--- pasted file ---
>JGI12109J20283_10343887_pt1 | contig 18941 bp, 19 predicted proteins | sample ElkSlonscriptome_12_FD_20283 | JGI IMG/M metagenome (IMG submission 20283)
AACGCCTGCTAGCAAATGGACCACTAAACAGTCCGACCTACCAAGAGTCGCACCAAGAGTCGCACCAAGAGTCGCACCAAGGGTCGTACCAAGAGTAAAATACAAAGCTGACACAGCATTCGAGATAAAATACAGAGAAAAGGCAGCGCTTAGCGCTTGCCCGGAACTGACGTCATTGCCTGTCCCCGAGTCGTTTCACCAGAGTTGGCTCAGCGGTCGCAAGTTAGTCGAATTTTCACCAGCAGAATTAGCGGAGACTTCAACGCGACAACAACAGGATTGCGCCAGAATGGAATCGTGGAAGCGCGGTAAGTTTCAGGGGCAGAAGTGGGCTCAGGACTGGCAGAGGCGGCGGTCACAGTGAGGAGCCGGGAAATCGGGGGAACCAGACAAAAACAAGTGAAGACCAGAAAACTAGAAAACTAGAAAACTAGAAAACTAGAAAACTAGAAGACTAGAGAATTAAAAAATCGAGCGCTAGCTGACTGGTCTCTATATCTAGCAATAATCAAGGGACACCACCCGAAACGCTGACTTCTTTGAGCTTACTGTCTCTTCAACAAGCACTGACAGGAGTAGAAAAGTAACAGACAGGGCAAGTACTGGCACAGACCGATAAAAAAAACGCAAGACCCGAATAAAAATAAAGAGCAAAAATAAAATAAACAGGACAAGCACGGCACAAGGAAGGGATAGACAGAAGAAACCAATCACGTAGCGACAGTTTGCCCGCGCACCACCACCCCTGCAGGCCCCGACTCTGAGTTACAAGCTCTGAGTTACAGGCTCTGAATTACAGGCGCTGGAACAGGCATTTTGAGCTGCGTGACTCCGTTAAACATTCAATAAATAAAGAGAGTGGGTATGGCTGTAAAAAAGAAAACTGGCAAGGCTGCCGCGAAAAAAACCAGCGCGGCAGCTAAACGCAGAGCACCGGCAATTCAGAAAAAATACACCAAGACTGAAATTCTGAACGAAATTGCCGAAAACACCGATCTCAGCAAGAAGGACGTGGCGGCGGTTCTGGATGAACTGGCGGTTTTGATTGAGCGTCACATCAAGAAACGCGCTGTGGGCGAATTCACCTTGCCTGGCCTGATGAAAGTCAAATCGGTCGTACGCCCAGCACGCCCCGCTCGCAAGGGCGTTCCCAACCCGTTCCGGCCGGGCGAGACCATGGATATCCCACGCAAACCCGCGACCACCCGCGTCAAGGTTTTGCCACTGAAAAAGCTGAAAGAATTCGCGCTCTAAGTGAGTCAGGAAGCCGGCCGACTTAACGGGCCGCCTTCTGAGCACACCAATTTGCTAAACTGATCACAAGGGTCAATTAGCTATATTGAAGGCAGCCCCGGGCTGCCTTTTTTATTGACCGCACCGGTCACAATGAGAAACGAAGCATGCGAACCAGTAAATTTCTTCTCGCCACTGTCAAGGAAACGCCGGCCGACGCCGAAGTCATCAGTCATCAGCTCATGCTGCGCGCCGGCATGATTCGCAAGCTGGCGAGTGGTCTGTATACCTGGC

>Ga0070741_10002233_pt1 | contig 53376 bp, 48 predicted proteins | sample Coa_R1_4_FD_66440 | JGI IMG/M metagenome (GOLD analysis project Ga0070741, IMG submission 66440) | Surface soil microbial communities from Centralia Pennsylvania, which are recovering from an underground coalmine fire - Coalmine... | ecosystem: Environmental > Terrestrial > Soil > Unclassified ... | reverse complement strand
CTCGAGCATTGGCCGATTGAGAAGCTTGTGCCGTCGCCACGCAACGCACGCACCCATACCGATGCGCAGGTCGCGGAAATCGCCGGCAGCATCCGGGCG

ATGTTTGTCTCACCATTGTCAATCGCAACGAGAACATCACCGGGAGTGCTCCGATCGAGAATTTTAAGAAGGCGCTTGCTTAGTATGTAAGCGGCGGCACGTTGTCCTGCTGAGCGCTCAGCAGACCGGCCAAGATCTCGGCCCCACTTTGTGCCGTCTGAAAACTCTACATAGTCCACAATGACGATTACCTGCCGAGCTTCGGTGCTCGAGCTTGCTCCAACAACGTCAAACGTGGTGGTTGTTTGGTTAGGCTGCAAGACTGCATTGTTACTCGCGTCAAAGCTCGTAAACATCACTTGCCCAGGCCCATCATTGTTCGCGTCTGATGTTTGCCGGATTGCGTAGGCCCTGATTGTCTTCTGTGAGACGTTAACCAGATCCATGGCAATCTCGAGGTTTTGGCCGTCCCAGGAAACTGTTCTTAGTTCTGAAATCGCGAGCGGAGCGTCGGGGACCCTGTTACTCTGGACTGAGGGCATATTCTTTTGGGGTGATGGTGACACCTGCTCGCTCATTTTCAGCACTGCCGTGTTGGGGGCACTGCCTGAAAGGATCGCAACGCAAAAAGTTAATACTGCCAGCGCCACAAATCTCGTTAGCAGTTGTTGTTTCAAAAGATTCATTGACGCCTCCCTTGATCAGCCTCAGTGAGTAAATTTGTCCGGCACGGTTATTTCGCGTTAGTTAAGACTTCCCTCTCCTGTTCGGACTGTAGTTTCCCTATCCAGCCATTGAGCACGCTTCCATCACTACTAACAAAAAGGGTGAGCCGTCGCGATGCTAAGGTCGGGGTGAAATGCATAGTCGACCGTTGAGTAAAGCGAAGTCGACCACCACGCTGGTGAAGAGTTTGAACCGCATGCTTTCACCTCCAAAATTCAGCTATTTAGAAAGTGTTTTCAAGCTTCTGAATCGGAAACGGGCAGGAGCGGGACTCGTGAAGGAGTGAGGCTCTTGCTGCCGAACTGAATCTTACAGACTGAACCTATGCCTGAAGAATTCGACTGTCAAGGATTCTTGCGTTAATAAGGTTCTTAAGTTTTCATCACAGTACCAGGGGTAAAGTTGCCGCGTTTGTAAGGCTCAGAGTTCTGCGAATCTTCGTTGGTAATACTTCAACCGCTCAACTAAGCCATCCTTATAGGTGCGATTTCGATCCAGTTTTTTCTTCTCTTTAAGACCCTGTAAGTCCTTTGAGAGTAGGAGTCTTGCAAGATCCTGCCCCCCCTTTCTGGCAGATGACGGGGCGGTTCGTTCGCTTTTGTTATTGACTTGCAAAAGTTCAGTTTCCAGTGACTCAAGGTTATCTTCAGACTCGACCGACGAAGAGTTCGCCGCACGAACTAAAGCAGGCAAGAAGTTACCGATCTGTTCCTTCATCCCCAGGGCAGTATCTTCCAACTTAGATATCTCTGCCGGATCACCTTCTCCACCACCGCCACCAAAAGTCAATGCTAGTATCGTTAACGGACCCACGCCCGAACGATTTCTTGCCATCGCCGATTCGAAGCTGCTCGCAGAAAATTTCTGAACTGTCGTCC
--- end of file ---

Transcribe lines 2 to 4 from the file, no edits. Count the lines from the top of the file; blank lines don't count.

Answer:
AACGCCTGCTAGCAAATGGACCACTAAACAGTCCGACCTACCAAGAGTCGCACCAAGAGTCGCACCAAGAGTCGCACCAAGGGTCGTACCAAGAGTAAAATACAAAGCTGACACAGCATTCGAGATAAAATACAGAGAAAAGGCAGCGCTTAGCGCTTGCCCGGAACTGACGTCATTGCCTGTCCCCGAGTCGTTTCACCAGAGTTGGCTCAGCGGTCGCAAGTTAGTCGAATTTTCACCAGCAGAATTAGCGGAGACTTCAACGCGACAACAACAGGATTGCGCCAGAATGGAATCGTGGAAGCGCGGTAAGTTTCAGGGGCAGAAGTGGGCTCAGGACTGGCAGAGGCGGCGGTCACAGTGAGGAGCCGGGAAATCGGGGGAACCAGACAAAAACAAGTGAAGACCAGAAAACTAGAAAACTAGAAAACTAGAAAACTAGAAAACTAGAAGACTAGAGAATTAAAAAATCGAGCGCTAGCTGACTGGTCTCTATATCTAGCAATAATCAAGGGACACCACCCGAAACGCTGACTTCTTTGAGCTTACTGTCTCTTCAACAAGCACTGACAGGAGTAGAAAAGTAACAGACAGGGCAAGTACTGGCACAGACCGATAAAAAAAACGCAAGACCCGAATAAAAATAAAGAGCAAAAATAAAATAAACAGGACAAGCACGGCACAAGGAAGGGATAGACAGAAGAAACCAATCACGTAGCGACAGTTTGCCCGCGCACCACCACCCCTGCAGGCCCCGACTCTGAGTTACAAGCTCTGAGTTACAGGCTCTGAATTACAGGCGCTGGAACAGGCATTTTGAGCTGCGTGACTCCGTTAAACATTCAATAAATAAAGAGAGTGGGTATGGCTGTAAAAAAGAAAACTGGCAAGGCTGCCGCGAAAAAAACCAGCGCGGCAGCTAAACGCAGAGCACCGGCAATTCAGAAAAAATACACCAAGACTGAAATTCTGAACGAAATTGCCGAAAACACCGATCTCAGCAAGAAGGACGTGGCGGCGGTTCTGGATGAACTGGCGGTTTTGATTGAGCGTCACATCAAGAAACGCGCTGTGGGCGAATTCACCTTGCCTGGCCTGATGAAAGTCAAATCGGTCGTACGCCCAGCACGCCCCGCTCGCAAGGGCGTTCCCAACCCGTTCCGGCCGGGCGAGACCATGGATATCCCACGCAAACCCGCGACCACCCGCGTCAAGGTTTTGCCACTGAAAAAGCTGAAAGAATTCGCGCTCTAAGTGAGTCAGGAAGCCGGCCGACTTAACGGGCCGCCTTCTGAGCACACCAATTTGCTAAACTGATCACAAGGGTCAATTAGCTATATTGAAGGCAGCCCCGGGCTGCCTTTTTTATTGACCGCACCGGTCACAATGAGAAACGAAGCATGCGAACCAGTAAATTTCTTCTCGCCACTGTCAAGGAAACGCCGGCCGACGCCGAAGTCATCAGTCATCAGCTCATGCTGCGCGCCGGCATGATTCGCAAGCTGGCGAGTGGTCTGTATACCTGGC

>Ga0070741_10002233_pt1 | contig 53376 bp, 48 predicted proteins | sample Coa_R1_4_FD_66440 | JGI IMG/M metagenome (GOLD analysis project Ga0070741, IMG submission 66440) | Surface soil microbial communities from Centralia Pennsylvania, which are recovering from an underground coalmine fire - Coalmine... | ecosystem: Environmental > Terrestrial > Soil > Unclassified ... | reverse complement strand
CTCGAGCATTGGCCGATTGAGAAGCTTGTGCCGTCGCCACGCAACGCACGCACCCATACCGATGCGCAGGTCGCGGAAATCGCCGGCAGCATCCGGGCG